The government has proposed to increase the court fees in civil claims in an unusual way. The changes could result in court fees increasing by up to six times in value.
The Ministry of Justice is hoping to use the increased fees to generate in the region of £200 million a year in higher fees. It is a staggering amount. The concern is whether the increase in court fees will result in further investment in the civil court system and whether court users will see any return for the increase in fees they are paying.
The proposal creates the risk of a Claimant in a commercial claim having to pay up to £20,000 in court fees. The key is the proportionality to the value of the claim. For multi-million pound claims, perhaps that is reasonable but for lower value claims, the system needs to be much fairer and ensure that individuals and businesses are not being priced out of litigation. From the comments of the court minister, Shailesh Vara, it appears they are aiming at the higher value claims, as she has said “We have the best court system in the world and we must make sure it is properly funded so we keep it that way. Hardworking taxpayers should not have to subsidise millionaires embroiled in long cases fighting over vast amounts of money, and we are redressing that balance.”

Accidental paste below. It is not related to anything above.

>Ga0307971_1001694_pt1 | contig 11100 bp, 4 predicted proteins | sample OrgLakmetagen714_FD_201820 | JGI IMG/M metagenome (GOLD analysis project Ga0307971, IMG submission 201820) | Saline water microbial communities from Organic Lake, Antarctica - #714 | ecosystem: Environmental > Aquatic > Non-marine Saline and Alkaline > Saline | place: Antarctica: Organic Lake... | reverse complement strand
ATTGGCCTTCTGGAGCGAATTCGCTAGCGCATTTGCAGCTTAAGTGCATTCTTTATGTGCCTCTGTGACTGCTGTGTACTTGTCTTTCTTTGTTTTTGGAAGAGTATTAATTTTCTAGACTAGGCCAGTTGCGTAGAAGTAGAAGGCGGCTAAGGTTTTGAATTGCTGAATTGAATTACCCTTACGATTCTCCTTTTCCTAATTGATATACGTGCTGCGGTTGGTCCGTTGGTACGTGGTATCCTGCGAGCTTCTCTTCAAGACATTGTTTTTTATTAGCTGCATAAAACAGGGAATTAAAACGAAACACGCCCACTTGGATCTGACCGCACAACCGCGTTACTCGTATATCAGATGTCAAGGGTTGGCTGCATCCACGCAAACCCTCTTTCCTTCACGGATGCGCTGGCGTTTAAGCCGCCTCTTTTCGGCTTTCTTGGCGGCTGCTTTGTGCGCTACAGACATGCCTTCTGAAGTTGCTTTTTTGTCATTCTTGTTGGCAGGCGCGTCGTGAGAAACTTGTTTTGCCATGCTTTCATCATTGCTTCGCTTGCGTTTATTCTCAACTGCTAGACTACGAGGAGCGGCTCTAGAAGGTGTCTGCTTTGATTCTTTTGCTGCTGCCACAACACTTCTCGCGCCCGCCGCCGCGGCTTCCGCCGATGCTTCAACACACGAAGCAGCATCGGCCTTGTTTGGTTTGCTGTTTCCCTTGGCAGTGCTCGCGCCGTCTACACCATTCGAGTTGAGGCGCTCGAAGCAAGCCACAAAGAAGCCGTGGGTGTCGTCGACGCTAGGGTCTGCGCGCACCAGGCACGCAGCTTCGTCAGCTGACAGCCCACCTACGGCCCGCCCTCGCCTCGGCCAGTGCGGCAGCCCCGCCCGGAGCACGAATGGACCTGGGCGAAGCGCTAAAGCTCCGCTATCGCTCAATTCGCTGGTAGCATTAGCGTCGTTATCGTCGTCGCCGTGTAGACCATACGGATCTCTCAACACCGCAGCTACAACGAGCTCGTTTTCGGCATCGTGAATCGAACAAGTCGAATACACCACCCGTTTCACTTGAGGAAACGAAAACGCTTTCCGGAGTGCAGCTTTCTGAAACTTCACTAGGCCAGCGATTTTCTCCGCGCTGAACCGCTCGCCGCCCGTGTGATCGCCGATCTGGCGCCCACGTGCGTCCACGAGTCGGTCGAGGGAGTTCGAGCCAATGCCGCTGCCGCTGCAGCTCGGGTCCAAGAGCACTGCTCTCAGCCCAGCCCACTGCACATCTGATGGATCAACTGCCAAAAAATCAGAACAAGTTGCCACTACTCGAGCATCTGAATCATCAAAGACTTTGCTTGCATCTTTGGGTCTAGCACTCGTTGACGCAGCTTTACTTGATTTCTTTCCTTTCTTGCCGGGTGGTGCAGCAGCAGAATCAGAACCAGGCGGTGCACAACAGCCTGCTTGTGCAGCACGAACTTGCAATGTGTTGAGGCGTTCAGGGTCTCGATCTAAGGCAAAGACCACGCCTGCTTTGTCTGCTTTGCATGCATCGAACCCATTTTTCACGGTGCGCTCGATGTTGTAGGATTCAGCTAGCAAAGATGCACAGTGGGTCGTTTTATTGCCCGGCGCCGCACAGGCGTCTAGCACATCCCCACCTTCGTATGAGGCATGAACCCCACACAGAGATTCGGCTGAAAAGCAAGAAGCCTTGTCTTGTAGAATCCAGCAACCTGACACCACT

For more modest values of claim, the courts are considering introducing a sliding scheme of fees being partly based on the value of the dispute. That is not unreasonable on the face of it, provided the costs remain proportionate. However, the likelihood is that all court fees will be increasing.
The government is facing criticism as if they can the push the legislation and changes through, what can court users do to object? If you need to use the court, you have to pay the fee demanded. It remains to be seen what changes, if any, the proposal would make to lower value debt claims and small claims litigation.